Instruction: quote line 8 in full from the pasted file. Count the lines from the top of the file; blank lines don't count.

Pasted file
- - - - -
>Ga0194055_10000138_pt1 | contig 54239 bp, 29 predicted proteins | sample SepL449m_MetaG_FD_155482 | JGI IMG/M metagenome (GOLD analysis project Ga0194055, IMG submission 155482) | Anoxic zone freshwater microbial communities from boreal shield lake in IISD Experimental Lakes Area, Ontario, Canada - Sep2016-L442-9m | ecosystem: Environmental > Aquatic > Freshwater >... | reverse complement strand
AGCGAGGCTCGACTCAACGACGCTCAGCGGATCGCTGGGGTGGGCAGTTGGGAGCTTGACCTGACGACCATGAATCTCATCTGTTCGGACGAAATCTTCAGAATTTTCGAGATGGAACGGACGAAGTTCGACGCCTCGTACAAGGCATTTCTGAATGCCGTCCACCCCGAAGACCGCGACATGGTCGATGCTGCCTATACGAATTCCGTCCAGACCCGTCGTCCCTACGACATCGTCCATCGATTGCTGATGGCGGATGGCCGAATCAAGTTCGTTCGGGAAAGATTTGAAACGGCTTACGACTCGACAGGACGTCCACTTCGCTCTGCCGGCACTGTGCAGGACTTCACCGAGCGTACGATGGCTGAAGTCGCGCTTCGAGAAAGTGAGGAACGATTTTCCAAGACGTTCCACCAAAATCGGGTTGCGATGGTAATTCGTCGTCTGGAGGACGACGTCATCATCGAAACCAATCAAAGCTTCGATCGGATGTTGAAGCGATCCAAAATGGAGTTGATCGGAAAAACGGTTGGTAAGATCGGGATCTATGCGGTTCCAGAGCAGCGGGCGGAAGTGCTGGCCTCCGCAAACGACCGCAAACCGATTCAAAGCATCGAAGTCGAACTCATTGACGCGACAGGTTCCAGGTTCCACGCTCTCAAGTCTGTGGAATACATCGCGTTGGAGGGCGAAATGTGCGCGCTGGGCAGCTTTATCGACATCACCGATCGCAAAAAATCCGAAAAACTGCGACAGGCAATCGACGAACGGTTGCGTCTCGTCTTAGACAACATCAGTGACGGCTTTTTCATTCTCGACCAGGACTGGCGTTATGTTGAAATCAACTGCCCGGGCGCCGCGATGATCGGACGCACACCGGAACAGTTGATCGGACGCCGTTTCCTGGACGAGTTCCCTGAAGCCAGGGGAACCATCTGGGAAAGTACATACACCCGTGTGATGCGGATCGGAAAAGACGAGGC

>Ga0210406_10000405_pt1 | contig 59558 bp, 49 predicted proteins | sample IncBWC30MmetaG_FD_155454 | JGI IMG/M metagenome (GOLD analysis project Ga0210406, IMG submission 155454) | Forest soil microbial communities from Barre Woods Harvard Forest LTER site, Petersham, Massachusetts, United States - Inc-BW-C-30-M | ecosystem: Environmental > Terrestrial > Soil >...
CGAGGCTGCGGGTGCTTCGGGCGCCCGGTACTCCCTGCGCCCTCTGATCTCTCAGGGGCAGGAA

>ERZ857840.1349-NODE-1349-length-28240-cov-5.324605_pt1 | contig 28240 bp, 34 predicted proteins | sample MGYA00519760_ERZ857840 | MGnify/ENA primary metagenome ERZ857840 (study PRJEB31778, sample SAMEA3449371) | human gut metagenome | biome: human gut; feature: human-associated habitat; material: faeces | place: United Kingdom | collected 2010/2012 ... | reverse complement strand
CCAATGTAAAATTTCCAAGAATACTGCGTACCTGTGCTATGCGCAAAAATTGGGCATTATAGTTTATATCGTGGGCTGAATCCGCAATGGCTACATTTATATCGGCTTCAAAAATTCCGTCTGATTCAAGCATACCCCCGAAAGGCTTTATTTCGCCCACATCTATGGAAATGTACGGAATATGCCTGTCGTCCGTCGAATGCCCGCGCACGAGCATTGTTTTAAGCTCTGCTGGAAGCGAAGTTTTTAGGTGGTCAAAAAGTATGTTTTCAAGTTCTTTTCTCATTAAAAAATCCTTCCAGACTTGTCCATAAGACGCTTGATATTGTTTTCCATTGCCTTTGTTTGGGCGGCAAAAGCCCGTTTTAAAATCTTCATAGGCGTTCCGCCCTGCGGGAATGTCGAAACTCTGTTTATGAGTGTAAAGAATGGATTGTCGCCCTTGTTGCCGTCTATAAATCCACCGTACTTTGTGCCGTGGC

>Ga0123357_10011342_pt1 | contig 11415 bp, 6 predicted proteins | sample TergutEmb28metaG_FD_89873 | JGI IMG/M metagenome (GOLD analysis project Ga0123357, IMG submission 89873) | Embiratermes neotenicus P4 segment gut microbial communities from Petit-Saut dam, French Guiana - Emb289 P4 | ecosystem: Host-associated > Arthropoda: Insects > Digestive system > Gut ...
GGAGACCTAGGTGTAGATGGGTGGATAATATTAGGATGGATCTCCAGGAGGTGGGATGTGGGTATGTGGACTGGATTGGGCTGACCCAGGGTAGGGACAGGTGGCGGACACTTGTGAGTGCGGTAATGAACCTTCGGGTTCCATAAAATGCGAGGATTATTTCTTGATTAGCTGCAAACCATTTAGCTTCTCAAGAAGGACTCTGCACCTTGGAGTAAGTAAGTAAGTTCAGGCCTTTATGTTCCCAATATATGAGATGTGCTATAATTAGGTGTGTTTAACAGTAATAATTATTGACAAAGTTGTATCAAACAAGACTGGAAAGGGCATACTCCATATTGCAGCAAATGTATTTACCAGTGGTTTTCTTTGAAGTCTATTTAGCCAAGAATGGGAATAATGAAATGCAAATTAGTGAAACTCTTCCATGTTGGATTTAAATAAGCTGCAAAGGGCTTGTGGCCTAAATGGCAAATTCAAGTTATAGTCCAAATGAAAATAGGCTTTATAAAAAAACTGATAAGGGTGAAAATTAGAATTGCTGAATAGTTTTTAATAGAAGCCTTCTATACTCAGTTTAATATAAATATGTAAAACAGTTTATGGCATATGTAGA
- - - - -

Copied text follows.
GGAGACCTAGGTGTAGATGGGTGGATAATATTAGGATGGATCTCCAGGAGGTGGGATGTGGGTATGTGGACTGGATTGGGCTGACCCAGGGTAGGGACAGGTGGCGGACACTTGTGAGTGCGGTAATGAACCTTCGGGTTCCATAAAATGCGAGGATTATTTCTTGATTAGCTGCAAACCATTTAGCTTCTCAAGAAGGACTCTGCACCTTGGAGTAAGTAAGTAAGTTCAGGCCTTTATGTTCCCAATATATGAGATGTGCTATAATTAGGTGTGTTTAACAGTAATAATTATTGACAAAGTTGTATCAAACAAGACTGGAAAGGGCATACTCCATATTGCAGCAAATGTATTTACCAGTGGTTTTCTTTGAAGTCTATTTAGCCAAGAATGGGAATAATGAAATGCAAATTAGTGAAACTCTTCCATGTTGGATTTAAATAAGCTGCAAAGGGCTTGTGGCCTAAATGGCAAATTCAAGTTATAGTCCAAATGAAAATAGGCTTTATAAAAAAACTGATAAGGGTGAAAATTAGAATTGCTGAATAGTTTTTAATAGAAGCCTTCTATACTCAGTTTAATATAAATATGTAAAACAGTTTATGGCATATGTAGA